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Report warns that Landmark department stores are in danger

According to a new report, at least 18 “High Road Elephants” – architecturally important department stores that have undergone profound changes in shopping style – are at risk of permanent extinction.

But these “commercial buildings”, as Emile Zola describes in his 1883 novel The Ladies’ Paradise, must be given new lives – such as art galleries, domestic structures, community capitals and social spaces. Save Britain’s Heritage says.

“In a new age when large-scale retail is no longer sustainable, these fine structures are in danger of being neglected or in fact extinct; protecting and reviving these structures is not just a matter of preserving valuable and specialized armor.

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The report details 46 corner department stores in the city and mega city centers. Some have been restored or rebuilt while preserving their architectural heritage, but others are empty and in danger of decaying or disappearing.

By mid-2021, there were 237 vacant department stores in the UK, according to the British Retail Consortium and Local Data Company. Nine of Debenhams’ 10 stores were still empty after the chain broke, and one-fifth of the former BHS outlets were empty five times after the company’s demise.
The slow decline of department stores began with the creation of shopping centers and out-of-town retail premises in the alternative half of the last century. This has been accelerated by the growth of online shopping, which has been supported by increased rents and business rates.

Between 2006 and 2020, online deals rose to almost 20 per cent of UK retail, and further increased to 30 during the double lockdown and shutdown twice. In the first quarter of 2021, overall retail vacancies were at a five-fold high of 14.1.
The report states that “department stores on the British highways make up some of the best and most socially important structures. Designed to impress and impress, they have truly great architectural potential, and the city’s key materials.” Stands as a memorial to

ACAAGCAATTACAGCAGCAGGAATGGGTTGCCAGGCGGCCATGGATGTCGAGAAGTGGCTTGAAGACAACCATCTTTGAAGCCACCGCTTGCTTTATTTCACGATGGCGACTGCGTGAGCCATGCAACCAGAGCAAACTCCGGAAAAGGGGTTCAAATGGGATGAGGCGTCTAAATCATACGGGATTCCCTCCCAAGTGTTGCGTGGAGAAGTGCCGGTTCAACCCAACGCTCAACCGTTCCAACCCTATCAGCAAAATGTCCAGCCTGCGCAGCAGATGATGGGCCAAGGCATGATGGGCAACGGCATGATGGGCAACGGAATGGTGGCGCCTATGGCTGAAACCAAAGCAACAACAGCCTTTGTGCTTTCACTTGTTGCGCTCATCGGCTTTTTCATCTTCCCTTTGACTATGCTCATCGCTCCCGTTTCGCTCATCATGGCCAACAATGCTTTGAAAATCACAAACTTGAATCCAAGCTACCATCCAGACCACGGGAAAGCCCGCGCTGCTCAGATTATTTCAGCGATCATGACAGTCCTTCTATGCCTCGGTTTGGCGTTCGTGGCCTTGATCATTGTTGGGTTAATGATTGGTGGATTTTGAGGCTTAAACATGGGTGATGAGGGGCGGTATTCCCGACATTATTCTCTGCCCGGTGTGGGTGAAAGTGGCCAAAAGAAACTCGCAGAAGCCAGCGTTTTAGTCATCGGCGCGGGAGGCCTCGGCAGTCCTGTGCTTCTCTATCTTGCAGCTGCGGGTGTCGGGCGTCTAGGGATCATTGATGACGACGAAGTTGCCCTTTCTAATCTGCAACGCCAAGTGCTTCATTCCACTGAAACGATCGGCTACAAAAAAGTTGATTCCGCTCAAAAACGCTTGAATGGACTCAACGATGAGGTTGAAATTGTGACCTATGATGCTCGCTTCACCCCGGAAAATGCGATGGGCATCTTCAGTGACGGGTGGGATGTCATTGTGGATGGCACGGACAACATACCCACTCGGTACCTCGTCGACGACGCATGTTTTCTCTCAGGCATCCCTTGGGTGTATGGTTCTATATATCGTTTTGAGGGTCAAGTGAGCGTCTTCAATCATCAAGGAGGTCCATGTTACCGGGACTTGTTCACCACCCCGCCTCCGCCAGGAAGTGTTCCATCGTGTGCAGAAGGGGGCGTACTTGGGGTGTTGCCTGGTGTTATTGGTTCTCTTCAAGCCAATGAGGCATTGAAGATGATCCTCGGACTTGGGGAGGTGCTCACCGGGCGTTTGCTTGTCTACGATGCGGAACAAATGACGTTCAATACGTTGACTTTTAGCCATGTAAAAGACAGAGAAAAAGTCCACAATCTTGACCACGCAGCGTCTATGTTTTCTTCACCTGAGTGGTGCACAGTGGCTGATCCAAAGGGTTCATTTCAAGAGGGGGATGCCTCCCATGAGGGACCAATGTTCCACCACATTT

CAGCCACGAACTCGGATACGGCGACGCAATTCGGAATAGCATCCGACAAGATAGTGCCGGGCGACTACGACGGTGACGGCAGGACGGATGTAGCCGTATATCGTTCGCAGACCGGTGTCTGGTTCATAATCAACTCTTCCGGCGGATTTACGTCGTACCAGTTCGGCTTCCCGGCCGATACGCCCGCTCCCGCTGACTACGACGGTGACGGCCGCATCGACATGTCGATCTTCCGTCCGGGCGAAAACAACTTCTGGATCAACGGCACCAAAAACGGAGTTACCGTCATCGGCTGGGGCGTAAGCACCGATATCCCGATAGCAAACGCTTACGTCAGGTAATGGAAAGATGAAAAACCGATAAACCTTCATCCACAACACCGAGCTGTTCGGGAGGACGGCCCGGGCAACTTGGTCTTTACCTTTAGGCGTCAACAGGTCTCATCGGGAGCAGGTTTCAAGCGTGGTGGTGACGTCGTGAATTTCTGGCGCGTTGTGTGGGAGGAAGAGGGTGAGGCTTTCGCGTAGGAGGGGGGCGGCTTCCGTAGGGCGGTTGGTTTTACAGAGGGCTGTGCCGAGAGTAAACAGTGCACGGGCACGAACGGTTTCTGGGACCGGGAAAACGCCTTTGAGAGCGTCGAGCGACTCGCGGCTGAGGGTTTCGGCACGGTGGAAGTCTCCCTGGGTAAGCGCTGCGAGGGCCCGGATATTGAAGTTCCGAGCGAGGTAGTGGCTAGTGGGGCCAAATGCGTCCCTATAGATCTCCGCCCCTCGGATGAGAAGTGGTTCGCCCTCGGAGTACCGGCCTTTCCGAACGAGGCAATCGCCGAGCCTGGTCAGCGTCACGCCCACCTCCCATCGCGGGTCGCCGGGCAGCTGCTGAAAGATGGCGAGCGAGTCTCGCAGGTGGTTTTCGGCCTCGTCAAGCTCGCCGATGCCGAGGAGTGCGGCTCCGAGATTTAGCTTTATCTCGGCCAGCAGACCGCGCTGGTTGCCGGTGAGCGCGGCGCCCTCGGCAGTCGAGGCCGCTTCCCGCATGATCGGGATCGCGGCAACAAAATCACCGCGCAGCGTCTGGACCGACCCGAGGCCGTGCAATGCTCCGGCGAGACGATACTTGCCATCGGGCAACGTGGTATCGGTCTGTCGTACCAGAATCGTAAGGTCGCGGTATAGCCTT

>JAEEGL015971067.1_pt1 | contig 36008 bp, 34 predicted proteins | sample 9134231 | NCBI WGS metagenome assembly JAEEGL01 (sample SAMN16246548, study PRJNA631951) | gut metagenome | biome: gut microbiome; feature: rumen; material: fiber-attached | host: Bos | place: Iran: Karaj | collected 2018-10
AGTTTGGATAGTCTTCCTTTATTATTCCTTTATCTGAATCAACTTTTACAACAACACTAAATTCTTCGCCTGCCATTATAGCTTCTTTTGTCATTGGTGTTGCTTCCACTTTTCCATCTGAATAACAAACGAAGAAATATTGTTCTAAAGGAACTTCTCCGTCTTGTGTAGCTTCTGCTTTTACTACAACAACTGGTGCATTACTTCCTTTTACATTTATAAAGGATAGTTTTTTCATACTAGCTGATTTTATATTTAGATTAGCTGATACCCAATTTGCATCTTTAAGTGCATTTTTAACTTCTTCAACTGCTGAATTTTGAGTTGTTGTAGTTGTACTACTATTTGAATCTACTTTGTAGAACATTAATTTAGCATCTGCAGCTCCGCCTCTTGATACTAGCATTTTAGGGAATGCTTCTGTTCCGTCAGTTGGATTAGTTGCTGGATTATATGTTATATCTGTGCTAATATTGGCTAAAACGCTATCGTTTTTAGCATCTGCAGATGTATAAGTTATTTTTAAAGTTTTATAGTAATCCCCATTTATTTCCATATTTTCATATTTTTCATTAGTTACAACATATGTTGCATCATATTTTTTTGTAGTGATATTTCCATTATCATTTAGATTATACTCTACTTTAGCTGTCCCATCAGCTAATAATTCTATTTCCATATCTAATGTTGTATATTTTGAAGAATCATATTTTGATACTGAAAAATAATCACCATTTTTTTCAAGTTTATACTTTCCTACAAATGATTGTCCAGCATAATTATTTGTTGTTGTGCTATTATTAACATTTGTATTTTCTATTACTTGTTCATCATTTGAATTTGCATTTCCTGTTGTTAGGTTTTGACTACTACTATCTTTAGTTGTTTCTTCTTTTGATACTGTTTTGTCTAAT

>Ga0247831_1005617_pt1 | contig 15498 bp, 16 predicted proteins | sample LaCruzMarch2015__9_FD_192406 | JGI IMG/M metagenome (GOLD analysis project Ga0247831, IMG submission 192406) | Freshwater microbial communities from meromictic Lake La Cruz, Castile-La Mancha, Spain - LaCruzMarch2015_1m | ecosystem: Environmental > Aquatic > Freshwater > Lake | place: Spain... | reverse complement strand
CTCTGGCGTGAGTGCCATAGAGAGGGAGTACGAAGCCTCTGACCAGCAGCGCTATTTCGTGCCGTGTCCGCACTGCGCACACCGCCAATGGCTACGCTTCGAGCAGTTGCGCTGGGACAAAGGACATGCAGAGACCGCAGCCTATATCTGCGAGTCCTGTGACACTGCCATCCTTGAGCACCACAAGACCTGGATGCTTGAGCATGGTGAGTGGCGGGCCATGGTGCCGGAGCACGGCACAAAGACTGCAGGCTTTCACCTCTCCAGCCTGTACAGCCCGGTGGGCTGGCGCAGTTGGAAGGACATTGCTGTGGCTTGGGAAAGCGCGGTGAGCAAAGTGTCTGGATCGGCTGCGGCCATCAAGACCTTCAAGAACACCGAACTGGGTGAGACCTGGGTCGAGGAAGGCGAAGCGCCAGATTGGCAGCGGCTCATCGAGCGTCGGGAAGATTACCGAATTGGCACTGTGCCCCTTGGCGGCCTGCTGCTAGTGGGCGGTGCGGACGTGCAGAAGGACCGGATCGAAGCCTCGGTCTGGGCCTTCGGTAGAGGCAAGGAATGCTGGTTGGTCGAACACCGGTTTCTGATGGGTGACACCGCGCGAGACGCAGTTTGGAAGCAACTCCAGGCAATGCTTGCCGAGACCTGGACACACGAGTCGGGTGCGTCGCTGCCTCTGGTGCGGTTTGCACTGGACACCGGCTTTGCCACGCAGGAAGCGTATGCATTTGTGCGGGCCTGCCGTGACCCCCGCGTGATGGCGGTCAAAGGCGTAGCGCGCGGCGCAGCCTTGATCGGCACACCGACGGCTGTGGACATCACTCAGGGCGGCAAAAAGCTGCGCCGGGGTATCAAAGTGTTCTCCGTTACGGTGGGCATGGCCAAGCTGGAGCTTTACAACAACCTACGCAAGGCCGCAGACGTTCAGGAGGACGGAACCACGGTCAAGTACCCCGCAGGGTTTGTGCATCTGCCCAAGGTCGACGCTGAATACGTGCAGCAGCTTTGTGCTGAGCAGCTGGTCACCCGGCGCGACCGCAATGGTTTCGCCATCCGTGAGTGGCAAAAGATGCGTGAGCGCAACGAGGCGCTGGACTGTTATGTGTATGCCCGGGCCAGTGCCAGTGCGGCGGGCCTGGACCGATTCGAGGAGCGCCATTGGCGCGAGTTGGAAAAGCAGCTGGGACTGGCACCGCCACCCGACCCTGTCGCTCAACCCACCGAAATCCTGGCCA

Marcus Bunny, managing chairman of Save Britain’s Heritage, sa

id “There is hardly a major city in the UK that has not experienced a department store and occasional check-in. The race is on to identify and inspect these structures.

The inventors were also claiming to change these structures for new uses. Even more frightening was the number of cases where owners were trying to demolish their department stores while obtaining economic planning warrants for a major breakthrough.

The report says a number of structures have posed significant challenges to change. Among those at risk is TJ Hughes in Eastbourne, which was completed in 1926 but has been vacant since May 2019, according to the report. The structure has beautiful painted piers, molded cartridges and point door windows.
Plans have now been put in place to demolish the beach structure, and instead “a pleasant apartment block … the irreparable loss of this detailed and distinctive structure would be a real tragedy.”

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In Nottingham, a former Griffin and Spalding store is “a popular location in the mega-city center.” Its tombstone facade, built in 1924, is “spread out with a sculpted coffin, a large cartouche with sculptural cherubs, and a gallery of attached columns.”
The store was purchased by Debenhams in 1944, and closed in May 2021. “There are no future plans for this magnificent building,” the report said.

But Bobby’s in Bournemouth has been successfully redesigned since it last closed as a department store. In addition to the retail space, there is an art gallery with food halls and a roof top bar planned. The demesne includes community spaces, and architectural features are being restored.



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